Tuesday February 19, 2013
Swap, for Earth
BY NATALIE HENG
Bartering is making a comeback – digitally.
HOW DO you get rid of unwanted excess in a consumerist society? You barter it – online. A phenomenon that is gaining traction all over the world, people are starting to realise that you don’t always have to pay to get what you want.
Websites like Swap.com, BarterQuest or The Freecycle Network each have millions of members listing everything, from old video games to Christian Louboutin pumps to electronic drum sets.
Some specialise – bookmooch.com deals solely with books, lovehomeswap.com is a platform for swapping vacation homes, and Smartguy.com helps businesses find mutually beneficial ways to get rid of excess inventory or production capacity.
The benefits of going back to basics when it comes to balancing out supply and demand don’t just apply to our own pockets however. Bartering is great for reducing the amount of waste that ends up in landfills. It offers items we have outgrown a longer lease of life, and by trading these items, we avoid buying new products and therefore cut out the consumption of new resources and generation of new waste. It improves the efficiency of product life-cycles, and somehow, makes the world feel more connected – it’s up to the community to take initiative, contact, and swap with fellow users – a grass-roots driven, credit-card free, and environmentally friendly solution to feeding our modern-day consumer habits. You simply sign up to become part of an online community, post what you have, and find somebody else who has something you want to swap it with.
Malaysia has been catching on, but slowly. Some international platforms like The Freecycle Network and U-Exchange for example, offer spaces to list products in Malaysia. There are some home-grown platforms. FriendlyFashion.my is one of these, trading in “preloved” (second hand) clothes, shoes and accessories.
Generally, however, the variety on offer from Malaysian online barter users doesn’t seem as enticing as that in most other countries. This is something Albert Ng, 38, and Clive Tiew, 39, want to change. They have joined the fray with Savepot (savepot.com.my), which features a general, local-based online bartering platform called BarterIt, and an online space that allows small businesses to share their latest promotional offers and deals with the masses, called SaveIt.
Ng points out that although we are constantly swamped with promotional flyers – through the post, on our windshields, shoved in our door grills – we usually just end up throwing them away. They are never actually there when we need them, and because we usually can’t be bothered to shop around, we often end up simply paying full price for products and services.
Hence, SaveIt was created as a space for the little guys, small local shops that don’t have the money to engage in heavy advertising and promotions, to spread the word on what they have to offer.
“The idea was to accumulate promotional offers that will give significant value and savings to the public under one website. That’s why we called it Savepot. It’s like a pot of savings potential,” says Ng.
They had the idea almost a decade ago, but the cost of building a website was too high at the time. Today, the duo have stable jobs and better incomes, so they decided it was time to bring their old dream to life. Ng hopes that once more people start using the site, advertisers will come in to make the venture more financially sustainable in the long run. As the Savepot idea was being rekindled, both were aware of the online bartering phenomenon taking off abroad.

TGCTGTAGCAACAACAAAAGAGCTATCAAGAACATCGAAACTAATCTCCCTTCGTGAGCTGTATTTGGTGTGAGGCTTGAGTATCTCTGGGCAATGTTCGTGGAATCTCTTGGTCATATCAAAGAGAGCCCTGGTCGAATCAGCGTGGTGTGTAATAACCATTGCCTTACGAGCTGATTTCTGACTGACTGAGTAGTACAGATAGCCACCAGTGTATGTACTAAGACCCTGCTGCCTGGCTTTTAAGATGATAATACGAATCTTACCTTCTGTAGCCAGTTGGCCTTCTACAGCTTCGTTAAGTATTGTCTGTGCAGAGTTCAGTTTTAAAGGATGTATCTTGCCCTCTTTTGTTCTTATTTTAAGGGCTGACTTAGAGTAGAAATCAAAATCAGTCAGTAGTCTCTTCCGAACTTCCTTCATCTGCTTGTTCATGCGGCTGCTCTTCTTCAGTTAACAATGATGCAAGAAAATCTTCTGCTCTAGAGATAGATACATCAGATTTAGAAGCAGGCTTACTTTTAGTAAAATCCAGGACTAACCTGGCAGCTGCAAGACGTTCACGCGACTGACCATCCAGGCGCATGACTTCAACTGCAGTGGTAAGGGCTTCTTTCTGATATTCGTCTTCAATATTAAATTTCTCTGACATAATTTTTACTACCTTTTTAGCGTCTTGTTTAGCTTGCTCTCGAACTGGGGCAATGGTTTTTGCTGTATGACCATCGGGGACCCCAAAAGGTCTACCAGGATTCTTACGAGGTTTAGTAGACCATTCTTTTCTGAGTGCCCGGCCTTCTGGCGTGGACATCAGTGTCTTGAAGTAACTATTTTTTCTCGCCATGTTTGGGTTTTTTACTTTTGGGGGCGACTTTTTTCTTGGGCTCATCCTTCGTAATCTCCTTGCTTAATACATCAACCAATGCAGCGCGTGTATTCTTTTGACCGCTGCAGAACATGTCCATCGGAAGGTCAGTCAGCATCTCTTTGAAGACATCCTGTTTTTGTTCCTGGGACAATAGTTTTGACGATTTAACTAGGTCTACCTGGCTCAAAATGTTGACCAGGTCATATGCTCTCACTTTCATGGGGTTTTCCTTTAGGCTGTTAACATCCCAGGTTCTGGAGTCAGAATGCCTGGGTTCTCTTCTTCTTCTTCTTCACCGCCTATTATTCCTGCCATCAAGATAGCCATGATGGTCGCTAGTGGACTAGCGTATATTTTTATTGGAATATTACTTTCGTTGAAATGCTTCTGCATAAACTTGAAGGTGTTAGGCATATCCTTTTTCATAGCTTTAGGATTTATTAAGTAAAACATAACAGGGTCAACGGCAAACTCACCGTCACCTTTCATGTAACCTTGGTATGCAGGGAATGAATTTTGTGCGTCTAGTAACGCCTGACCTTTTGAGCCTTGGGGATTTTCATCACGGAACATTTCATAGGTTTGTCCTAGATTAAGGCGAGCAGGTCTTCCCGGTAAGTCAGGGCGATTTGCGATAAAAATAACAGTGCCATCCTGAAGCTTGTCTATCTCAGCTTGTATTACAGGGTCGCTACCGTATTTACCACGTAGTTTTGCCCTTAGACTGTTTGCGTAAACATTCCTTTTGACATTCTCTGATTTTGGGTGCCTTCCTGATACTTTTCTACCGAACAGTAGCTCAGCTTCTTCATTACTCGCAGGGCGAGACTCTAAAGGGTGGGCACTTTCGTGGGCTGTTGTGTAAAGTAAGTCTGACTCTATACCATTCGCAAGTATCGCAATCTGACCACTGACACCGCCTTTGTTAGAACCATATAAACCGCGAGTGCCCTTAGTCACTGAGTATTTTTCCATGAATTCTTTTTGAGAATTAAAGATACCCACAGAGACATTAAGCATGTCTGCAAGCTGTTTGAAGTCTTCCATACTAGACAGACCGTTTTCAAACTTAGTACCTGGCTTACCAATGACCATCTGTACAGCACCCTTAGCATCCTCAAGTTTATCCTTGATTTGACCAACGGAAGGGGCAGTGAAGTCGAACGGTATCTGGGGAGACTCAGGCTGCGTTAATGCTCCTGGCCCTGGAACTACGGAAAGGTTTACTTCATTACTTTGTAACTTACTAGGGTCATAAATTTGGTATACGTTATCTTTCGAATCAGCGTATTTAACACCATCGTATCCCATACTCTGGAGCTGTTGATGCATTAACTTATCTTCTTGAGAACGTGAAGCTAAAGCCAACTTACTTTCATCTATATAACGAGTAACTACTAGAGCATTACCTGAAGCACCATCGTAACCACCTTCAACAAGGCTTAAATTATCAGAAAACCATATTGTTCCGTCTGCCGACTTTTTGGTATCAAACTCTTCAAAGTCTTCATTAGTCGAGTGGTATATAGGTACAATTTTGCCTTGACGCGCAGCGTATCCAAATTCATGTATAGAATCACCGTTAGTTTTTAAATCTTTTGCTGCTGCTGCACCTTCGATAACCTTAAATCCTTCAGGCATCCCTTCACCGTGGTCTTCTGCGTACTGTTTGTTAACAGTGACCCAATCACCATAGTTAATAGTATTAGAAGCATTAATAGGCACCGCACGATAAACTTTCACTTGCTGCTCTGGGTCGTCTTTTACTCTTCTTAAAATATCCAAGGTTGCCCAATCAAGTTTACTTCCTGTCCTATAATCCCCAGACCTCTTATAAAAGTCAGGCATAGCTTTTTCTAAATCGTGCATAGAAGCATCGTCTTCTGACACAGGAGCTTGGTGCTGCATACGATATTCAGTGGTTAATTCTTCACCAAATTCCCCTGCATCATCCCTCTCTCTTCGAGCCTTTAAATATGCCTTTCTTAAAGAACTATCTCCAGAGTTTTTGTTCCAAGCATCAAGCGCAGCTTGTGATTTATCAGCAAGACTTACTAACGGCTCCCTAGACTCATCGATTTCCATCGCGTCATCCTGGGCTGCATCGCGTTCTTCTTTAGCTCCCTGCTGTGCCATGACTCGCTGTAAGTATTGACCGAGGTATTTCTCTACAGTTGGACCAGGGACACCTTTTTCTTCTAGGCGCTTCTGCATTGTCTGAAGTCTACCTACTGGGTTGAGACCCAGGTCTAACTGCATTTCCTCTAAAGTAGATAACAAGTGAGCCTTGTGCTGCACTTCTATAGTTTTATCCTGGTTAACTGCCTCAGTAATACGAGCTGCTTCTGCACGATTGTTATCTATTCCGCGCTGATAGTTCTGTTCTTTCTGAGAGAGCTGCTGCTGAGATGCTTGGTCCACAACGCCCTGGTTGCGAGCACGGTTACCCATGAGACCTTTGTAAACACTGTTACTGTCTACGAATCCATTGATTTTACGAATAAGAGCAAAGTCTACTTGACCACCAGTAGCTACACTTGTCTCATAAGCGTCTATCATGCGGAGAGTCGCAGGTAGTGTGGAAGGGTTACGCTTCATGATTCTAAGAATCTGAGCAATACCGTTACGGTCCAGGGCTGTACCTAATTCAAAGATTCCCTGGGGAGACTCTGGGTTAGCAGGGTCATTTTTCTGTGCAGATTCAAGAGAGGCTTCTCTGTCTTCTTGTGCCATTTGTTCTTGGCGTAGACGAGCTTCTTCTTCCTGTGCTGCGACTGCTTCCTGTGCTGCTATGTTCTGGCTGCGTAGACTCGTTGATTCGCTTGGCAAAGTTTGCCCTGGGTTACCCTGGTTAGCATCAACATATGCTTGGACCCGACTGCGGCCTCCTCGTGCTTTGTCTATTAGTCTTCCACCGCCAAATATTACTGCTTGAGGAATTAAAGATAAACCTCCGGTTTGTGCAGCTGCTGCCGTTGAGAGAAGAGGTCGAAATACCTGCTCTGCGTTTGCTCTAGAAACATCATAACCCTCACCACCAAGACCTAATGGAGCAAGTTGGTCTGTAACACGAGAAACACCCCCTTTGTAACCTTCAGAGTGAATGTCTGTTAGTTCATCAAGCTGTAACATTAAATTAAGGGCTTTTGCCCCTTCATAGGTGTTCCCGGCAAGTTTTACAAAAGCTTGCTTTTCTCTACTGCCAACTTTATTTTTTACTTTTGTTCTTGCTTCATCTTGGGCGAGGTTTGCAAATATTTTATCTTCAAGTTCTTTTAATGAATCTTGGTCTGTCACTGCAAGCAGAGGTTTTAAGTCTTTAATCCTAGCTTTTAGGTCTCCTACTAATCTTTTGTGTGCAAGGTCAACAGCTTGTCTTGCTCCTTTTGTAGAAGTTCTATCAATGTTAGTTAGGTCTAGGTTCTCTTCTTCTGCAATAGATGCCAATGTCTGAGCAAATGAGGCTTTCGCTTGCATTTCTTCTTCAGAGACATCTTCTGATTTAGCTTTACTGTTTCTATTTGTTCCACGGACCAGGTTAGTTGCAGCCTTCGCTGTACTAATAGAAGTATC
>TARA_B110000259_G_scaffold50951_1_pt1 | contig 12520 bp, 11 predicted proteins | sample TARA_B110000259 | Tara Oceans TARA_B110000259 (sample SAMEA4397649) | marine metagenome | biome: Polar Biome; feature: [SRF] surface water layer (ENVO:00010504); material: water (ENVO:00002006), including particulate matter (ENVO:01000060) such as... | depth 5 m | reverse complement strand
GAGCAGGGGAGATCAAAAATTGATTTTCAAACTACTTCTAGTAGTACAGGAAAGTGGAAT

Being from a small town near Kluang in Johor, Ng grew up with nature, and thinks of himself as a pretty environmentally conscious guy. Hence he loved the bartering idea, because it’s a great way of helping reduce consumption and waste. Personally, he loves plants and would love to see more people posting up plants for barter, at some point. So far, he has offered his old guitar up for barter.
Bartering works best on a local scale, he says. Users who have agreed to swap items must make their own arrangement when it comes to actually exchanging the goods, whether physically meeting up or sending the items through the post.
Currently, the pickings look slim, compared to when you go into foreign barter sites like Swap.com. There is a host of categories in BarterIt, including arts and crafts, books, clothing and accessories, health and beauty, furniture, jewellery, pets, collectibles, music and electronics.
But many categories remain empty. So far, the website indicates that only 11 barters have taken place. In total, there are only 78 “haves” available for swapping, ranging from stamps to books on marketing (Ng points out that books, which are quite expensive to buy in shops but often only get read once, are ideal for swapping), a first generation Apple ipod, a Tin Tin comic in French and watches.
As for the “wants” section, there are only three items. Ng agrees that it might take time, but the only way online bartering is going to take off is if people sign up, and post good items. Once the choices become a little more exciting, more people will be motivated to post and swap items of equal value – and that’s when we can start turning to online bartering as a real option for getting rid of stuff we don’t need, in exchange for obtaining what we want.
“We have also added a ‘donate’ button so people can post things up for donation to specific charities which have signed up with us and can list the items they are in need of.”
Around the world, it looks like society has come full circle. A prehistoric method of trade to today’s fiat money system, bartering is making a digital comeback. Only time will tell whether Malaysians are quite ready to put their trust in good old human interaction, to find things and trust that swapping can be a better, cheaper and more sustainable option for consumers.